by Max Goldstein
Create format strings for dates in the Elm programming language.
FormatDate exports one function,
formatDate : String -> Date.Date -> String.
Date refers to Elm's standard Date library.
String may contain any of the following substrings, which will be expanded to parts of the date.
%Y- 4 digit year
%m- Zero-padded month of year, e.g.
%B- Full month name, e.g.
%b- Abbreviated month name, e.g.
%d- Zero-padded day of month, e.g
%e- Space-padded day of month, e.g
%a- Day of week, abbreviated to three letters, e.g.
%A- Day of week in full, e.g.
%H- Hour of the day, 24-hour clock, zero-padded
%k- Hour of the day, 24-hour clock, space-padded
%I- Hour of the day, 12-hour clock, zero-padded
%l- (lower ell) Hour of the day, 12-hour clock, space-padded
%p- AM or PM
%P- am or pm
%M- Minute of the hour, zero-padded
%S- Second of the minute, zero-padded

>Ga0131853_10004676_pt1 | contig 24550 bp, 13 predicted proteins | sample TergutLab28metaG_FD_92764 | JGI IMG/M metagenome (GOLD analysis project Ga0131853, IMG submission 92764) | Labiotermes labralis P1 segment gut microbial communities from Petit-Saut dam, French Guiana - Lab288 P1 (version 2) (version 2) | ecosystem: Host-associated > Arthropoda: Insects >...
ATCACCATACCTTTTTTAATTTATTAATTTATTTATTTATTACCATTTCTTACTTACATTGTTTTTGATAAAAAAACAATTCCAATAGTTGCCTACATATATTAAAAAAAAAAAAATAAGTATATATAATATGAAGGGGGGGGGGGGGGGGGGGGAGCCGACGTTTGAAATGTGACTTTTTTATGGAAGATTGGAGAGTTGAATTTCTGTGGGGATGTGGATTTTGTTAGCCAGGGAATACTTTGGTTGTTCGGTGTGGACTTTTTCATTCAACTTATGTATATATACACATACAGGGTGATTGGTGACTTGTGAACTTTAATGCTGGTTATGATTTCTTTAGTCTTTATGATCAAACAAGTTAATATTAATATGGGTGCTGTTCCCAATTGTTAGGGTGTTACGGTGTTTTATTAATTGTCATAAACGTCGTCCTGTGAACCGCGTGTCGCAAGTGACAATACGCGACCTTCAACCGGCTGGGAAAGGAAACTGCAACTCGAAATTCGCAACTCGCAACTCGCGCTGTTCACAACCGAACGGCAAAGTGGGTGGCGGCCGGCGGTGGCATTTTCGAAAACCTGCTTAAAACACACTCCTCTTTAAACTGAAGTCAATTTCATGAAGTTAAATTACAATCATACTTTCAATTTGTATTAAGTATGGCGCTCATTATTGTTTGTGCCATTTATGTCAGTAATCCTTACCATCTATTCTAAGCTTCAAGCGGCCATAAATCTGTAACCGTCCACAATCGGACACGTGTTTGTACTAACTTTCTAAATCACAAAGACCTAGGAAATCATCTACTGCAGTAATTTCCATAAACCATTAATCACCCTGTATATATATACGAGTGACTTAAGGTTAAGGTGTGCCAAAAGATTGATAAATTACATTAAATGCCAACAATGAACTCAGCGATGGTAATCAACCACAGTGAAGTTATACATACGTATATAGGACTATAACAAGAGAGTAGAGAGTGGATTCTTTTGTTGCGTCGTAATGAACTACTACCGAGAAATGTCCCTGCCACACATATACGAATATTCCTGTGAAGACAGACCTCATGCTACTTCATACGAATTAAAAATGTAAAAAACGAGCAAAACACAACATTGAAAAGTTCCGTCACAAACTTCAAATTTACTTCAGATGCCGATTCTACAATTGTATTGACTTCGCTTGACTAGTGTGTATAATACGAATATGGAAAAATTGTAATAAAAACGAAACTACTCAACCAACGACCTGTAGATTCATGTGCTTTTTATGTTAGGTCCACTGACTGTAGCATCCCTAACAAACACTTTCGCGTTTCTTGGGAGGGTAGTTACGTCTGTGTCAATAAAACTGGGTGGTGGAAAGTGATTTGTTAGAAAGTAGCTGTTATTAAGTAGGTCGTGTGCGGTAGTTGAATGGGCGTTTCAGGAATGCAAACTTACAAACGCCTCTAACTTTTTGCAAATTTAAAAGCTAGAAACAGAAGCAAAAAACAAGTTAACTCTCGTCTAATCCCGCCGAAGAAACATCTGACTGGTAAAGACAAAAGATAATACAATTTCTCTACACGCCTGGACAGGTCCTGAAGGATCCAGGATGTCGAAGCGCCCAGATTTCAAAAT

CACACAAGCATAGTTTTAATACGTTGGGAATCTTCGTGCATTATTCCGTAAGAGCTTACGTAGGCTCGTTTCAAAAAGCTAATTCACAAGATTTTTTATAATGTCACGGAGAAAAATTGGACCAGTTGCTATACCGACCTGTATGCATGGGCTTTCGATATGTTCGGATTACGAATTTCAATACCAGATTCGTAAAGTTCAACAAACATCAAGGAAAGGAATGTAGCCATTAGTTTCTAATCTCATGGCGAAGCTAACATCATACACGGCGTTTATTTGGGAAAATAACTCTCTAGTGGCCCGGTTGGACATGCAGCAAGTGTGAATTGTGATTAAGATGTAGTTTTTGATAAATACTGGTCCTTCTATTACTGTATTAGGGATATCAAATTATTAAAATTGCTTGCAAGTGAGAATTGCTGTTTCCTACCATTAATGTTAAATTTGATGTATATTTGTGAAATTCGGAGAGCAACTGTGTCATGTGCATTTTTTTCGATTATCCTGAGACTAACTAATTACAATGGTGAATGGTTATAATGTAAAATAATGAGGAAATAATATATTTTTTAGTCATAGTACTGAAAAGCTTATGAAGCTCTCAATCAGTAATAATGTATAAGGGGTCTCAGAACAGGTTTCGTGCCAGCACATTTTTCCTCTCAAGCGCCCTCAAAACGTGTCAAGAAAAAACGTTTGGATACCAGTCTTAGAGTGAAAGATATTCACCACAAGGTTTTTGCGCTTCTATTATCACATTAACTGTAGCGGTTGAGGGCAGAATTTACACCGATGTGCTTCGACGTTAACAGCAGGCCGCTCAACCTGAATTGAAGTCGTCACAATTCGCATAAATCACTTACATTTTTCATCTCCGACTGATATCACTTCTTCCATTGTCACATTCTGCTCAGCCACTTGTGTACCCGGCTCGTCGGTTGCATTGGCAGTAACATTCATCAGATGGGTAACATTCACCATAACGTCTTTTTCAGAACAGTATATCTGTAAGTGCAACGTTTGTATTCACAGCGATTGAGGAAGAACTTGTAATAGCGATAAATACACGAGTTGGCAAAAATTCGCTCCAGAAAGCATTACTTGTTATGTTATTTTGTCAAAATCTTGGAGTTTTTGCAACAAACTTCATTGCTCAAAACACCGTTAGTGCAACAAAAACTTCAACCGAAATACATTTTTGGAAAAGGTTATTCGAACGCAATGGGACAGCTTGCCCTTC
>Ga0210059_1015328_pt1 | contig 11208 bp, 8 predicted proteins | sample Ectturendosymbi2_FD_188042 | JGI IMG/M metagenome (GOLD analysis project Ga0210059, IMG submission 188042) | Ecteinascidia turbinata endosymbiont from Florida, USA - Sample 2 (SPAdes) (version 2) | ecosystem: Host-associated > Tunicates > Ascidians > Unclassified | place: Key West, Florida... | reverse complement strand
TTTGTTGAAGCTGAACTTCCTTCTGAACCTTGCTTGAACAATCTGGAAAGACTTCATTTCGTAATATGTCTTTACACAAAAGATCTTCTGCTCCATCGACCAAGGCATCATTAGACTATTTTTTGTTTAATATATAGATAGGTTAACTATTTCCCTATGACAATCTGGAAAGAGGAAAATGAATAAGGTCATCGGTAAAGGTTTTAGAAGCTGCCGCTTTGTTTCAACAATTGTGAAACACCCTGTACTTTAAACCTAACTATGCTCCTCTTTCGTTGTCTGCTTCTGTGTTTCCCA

%% is intended to produce a literal
% but this is not supported yet.
Run the tests using
elm-make test.elm --output test.html --yes and
test.html in your browser.
Pull requests are welcome! Note that in addition to adding a new letter to the massive case statement, you'll also need to add it to the regex. Languages like Haskell, Python, and Ruby have very comprehensive format strings. (Luckily, they seem to agree on the encoding, which you should follow.) The goal here is different: address 90% of use cases with relative ease. So don't go adding formats just because they'e there.